“Charm with your stainlessness these winter nights, / Skies, and be perfect! Fly, vivider in the fiery dark, you quiet meteors.”
These are the opening lines of a poem by a Trappist monk of late memory, Thomas Merton. I have chosen them for this little column on Epiphany even though the poem is titled “Advent” because I love how the poem presents the perfect winter sky: dark yet radiant and quiet. Plus, I think it is safe to assume that most of us have experienced such a magnificent sky spreading out above the silvery stillness of winter. In such moments, we feel “humbler than the rocks” (as Merton’s poem says), awed by the majesty of God, and grow quiet.
Our readings for Epiphany Sunday, as well as those we encountered all through Advent and into Christmas, have been presenting this magnificent contrast of darkness and brilliance to us so as to prepare our eyes for the light of Christ. But they have also worked toward inviting us into the quiet stillness of adoration.
|January 8 – The Epiphany of the Lord|
Notice how the prophetic reading from Isaiah is “vivider in the fiery dark,” with its language of radiance: “Rise up in splendor … Your light has come, the glory of the Lord shines upon you … and over you appears his glory.” This splendor is the Christ light: God’s majesty revealed in the humility of a most luminous and holy Child.
Isaiah also presents this light in contrast to the darkness of the world, which we later encounter in the self-seeking chatter of Herod, heard in Matthew’s account of the Epiphany. Such a one as Herod desperately needs Epiphany and its announcement of the only one worthy of true adoration — the only one worthy of worship. Self-adoration like Herod’s is like “thick clouds” rather than a “fiery darkness.” Unlike Herod, we are asked to humbly receive the revelation shone forth by the light of Christ come into the world (cf. Jn 1:9). Herod’s “thick clouds” are often the ones that remain for us all as we try to approach the manger.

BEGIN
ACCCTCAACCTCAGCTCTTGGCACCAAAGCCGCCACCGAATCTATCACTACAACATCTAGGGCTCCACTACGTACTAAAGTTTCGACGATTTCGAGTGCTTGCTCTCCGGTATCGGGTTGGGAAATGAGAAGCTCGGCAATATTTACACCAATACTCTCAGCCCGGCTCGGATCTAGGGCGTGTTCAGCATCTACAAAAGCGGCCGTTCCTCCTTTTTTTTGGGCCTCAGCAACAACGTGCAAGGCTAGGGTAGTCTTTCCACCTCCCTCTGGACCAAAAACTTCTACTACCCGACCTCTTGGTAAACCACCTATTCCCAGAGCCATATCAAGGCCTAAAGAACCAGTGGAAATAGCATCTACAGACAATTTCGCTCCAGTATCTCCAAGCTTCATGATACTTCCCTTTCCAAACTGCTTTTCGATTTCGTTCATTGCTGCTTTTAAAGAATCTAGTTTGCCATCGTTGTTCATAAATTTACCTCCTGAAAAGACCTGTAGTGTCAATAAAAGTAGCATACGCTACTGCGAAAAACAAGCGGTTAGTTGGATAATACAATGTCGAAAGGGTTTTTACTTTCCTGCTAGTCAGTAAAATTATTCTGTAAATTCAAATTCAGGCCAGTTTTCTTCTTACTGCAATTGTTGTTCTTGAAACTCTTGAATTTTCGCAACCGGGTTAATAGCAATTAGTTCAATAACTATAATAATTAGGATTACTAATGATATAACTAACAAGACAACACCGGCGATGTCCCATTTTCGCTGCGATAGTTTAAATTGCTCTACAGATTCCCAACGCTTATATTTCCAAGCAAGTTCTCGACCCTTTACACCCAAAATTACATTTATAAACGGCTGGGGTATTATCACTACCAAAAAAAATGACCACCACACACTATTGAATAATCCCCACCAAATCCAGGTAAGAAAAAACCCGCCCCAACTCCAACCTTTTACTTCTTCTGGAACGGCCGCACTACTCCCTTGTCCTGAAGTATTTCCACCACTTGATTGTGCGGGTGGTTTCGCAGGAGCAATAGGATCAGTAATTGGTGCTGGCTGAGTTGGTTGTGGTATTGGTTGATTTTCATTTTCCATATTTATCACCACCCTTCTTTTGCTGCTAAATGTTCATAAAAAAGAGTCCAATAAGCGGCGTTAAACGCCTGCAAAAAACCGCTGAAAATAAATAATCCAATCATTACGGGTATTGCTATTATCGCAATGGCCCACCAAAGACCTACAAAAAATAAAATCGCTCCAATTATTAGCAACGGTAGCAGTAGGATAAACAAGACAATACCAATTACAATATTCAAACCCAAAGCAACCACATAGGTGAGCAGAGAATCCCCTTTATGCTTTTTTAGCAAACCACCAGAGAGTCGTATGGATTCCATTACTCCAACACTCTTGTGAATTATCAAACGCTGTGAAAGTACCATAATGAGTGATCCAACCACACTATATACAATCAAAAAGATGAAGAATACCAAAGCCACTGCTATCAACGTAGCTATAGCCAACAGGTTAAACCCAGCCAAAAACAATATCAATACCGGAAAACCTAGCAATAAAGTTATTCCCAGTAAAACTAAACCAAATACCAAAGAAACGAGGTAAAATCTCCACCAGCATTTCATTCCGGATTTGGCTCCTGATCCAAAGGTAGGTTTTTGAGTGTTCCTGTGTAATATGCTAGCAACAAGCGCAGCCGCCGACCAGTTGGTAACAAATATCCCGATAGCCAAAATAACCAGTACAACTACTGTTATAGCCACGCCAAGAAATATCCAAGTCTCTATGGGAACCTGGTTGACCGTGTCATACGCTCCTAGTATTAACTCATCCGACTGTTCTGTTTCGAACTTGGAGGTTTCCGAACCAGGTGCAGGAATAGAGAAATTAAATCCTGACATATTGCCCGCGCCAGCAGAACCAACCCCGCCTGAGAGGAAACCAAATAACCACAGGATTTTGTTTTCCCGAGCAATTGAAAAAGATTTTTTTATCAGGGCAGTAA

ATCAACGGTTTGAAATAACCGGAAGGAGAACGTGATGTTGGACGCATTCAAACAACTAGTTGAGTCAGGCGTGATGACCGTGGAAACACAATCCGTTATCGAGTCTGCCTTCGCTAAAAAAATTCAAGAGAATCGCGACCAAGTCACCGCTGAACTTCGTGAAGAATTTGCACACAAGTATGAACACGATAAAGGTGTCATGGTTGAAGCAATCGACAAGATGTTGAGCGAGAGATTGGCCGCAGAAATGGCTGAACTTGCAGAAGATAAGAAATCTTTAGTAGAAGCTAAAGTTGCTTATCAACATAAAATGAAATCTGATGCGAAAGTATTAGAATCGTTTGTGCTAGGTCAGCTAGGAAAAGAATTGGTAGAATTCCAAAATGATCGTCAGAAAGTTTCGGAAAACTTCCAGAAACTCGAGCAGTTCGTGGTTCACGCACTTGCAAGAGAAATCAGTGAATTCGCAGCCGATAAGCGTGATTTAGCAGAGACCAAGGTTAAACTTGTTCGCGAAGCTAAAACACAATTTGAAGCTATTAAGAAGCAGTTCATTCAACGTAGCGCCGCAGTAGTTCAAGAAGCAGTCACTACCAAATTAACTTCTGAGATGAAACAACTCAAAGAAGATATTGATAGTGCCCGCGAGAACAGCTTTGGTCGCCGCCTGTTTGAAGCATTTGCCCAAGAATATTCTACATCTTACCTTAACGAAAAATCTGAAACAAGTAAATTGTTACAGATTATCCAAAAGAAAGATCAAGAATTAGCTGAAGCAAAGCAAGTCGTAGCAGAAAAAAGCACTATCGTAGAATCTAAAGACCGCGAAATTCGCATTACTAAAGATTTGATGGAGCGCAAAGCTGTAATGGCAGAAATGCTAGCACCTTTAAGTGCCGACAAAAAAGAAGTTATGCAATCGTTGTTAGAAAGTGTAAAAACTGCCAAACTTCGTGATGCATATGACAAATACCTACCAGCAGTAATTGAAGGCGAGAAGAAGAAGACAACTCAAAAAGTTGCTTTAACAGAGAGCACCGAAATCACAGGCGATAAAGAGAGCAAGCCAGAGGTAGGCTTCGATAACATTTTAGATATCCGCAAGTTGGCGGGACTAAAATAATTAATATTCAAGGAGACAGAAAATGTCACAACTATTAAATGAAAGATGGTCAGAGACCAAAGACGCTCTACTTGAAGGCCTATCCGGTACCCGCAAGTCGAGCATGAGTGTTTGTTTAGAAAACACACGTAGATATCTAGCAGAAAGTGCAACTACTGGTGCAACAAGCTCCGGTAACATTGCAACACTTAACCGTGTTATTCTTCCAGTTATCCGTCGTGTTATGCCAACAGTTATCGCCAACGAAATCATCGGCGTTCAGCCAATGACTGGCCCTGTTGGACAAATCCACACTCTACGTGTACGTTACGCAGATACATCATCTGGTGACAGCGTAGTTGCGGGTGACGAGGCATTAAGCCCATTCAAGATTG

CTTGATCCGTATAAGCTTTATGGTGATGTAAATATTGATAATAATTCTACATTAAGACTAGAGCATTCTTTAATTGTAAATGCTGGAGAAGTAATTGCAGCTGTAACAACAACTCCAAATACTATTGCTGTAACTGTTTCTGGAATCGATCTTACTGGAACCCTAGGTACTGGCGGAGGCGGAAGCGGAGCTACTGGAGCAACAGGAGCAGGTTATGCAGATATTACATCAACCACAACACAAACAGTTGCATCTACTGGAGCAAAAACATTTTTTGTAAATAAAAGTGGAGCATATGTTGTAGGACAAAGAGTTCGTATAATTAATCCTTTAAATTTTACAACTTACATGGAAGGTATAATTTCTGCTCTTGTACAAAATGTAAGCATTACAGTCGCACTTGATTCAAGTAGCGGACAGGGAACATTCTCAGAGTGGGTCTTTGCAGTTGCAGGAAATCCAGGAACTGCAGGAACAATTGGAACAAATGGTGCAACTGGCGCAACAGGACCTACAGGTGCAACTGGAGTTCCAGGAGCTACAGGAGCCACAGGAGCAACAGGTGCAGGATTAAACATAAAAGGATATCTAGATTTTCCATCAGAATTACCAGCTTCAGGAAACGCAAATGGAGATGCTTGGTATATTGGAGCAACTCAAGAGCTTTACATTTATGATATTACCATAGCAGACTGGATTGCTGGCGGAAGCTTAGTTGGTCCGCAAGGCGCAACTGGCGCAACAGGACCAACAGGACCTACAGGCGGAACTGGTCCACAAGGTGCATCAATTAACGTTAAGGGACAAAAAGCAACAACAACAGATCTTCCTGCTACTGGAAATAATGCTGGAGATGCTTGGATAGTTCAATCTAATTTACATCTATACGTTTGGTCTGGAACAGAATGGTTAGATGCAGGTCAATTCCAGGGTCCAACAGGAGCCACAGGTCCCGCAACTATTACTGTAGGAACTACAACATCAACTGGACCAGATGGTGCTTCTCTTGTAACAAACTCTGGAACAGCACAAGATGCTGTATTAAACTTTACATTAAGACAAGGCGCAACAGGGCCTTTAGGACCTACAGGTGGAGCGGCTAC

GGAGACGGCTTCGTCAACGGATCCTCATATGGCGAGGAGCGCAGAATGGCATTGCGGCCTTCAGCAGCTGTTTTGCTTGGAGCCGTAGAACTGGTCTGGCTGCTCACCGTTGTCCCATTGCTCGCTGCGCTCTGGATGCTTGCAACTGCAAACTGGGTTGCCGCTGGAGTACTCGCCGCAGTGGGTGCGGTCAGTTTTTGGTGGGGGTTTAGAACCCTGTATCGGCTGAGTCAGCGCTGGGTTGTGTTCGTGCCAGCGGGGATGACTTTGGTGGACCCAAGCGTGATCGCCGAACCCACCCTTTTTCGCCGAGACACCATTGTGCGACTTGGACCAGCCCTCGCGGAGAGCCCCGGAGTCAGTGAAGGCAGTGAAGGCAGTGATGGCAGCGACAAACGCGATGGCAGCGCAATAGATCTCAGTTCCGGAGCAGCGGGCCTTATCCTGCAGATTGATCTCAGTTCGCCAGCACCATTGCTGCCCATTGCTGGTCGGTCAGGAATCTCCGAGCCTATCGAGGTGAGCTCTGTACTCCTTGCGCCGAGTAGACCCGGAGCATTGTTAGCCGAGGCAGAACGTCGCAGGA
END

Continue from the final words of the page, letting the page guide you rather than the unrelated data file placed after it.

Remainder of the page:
Thus, the Magi announce the appearance of Christ and his light to us even though few of their own words are recorded in Matthew’s Gospel. Instead, we behold their act of worship. We see them heeding Isaiah’s instruction to raise their eyes and look about when they tell us they are seeking Christ because they saw his star at its rising and have come to do him homage. Hearing them, we are tempted to raise our own eyes to the skies and dispel the “thick clouds” in our hearts.
We then see the Magi make their way to Christ’s manger, following his star to the place of his birth: behold, the star that they had seen at its rising preceded them until it came and stopped over the place where the child was. They were overjoyed at seeing the star, and on entering the house they saw the child with Mary, his mother.
And what they did next is the point of all our readings (and all our reading!), and hopefully, the scene grows vivid and luminous for us because we behold it in the company of the Magi. Hopefully, it is more vivid than a silvery winter night and its quiet stillness, for now, we are beholding a true and pure act of worship under the sky perfected by Christ’s Light!
They prostrated themselves and did him homage.
This is a moment we need to not only recognize with unclouded hearts but to actively imitate ourselves. Then, says Isaiah, you shall be radiant at what you see, your heart shall throb and overflow. Perhaps, as this first year of the Eucharistic Revival continues to unfold, we could think of the adoration of the Magi at the manger each and every Mass and do God homage with overflowing, fiery hearts.
Catherine Cavadini, Ph.D., is the assistant chair of the University of Notre Dame’s Department of Theology and director of its master’s program in theology.